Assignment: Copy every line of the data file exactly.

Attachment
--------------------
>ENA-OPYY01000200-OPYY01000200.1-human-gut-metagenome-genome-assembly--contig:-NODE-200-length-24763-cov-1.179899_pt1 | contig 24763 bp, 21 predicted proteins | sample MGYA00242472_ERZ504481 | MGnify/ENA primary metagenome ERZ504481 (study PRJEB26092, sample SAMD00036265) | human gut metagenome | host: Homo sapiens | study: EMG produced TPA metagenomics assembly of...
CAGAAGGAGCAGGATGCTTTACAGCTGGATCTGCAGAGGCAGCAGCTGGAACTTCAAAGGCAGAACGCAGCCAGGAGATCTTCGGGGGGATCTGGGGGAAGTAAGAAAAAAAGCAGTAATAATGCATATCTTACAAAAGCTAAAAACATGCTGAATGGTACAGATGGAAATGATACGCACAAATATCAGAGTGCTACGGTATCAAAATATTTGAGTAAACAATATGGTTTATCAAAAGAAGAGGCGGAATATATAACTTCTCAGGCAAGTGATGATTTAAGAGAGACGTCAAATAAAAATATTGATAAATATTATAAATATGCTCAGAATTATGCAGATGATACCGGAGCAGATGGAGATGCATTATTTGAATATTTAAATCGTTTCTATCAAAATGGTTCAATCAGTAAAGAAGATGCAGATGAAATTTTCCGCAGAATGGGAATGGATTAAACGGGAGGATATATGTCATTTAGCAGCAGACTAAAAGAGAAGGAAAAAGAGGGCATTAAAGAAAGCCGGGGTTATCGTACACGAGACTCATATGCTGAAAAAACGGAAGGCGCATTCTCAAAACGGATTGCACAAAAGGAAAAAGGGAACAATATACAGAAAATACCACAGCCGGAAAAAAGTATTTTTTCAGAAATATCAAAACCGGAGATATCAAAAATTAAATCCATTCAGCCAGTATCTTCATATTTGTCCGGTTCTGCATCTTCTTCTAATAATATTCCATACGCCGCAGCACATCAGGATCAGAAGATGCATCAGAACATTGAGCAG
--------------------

>ENA-OPYY01000200-OPYY01000200.1-human-gut-metagenome-genome-assembly--contig:-NODE-200-length-24763-cov-1.179899_pt1 | contig 24763 bp, 21 predicted proteins | sample MGYA00242472_ERZ504481 | MGnify/ENA primary metagenome ERZ504481 (study PRJEB26092, sample SAMD00036265) | human gut metagenome | host: Homo sapiens | study: EMG produced TPA metagenomics assembly of...
CAGAAGGAGCAGGATGCTTTACAGCTGGATCTGCAGAGGCAGCAGCTGGAACTTCAAAGGCAGAACGCAGCCAGGAGATCTTCGGGGGGATCTGGGGGAAGTAAGAAAAAAAGCAGTAATAATGCATATCTTACAAAAGCTAAAAACATGCTGAATGGTACAGATGGAAATGATACGCACAAATATCAGAGTGCTACGGTATCAAAATATTTGAGTAAACAATATGGTTTATCAAAAGAAGAGGCGGAATATATAACTTCTCAGGCAAGTGATGATTTAAGAGAGACGTCAAATAAAAATATTGATAAATATTATAAATATGCTCAGAATTATGCAGATGATACCGGAGCAGATGGAGATGCATTATTTGAATATTTAAATCGTTTCTATCAAAATGGTTCAATCAGTAAAGAAGATGCAGATGAAATTTTCCGCAGAATGGGAATGGATTAAACGGGAGGATATATGTCATTTAGCAGCAGACTAAAAGAGAAGGAAAAAGAGGGCATTAAAGAAAGCCGGGGTTATCGTACACGAGACTCATATGCTGAAAAAACGGAAGGCGCATTCTCAAAACGGATTGCACAAAAGGAAAAAGGGAACAATATACAGAAAATACCACAGCCGGAAAAAAGTATTTTTTCAGAAATATCAAAACCGGAGATATCAAAAATTAAATCCATTCAGCCAGTATCTTCATATTTGTCCGGTTCTGCATCTTCTTCTAATAATATTCCATACGCCGCAGCACATCAGGATCAGAAGATGCATCAGAACATTGAGCAG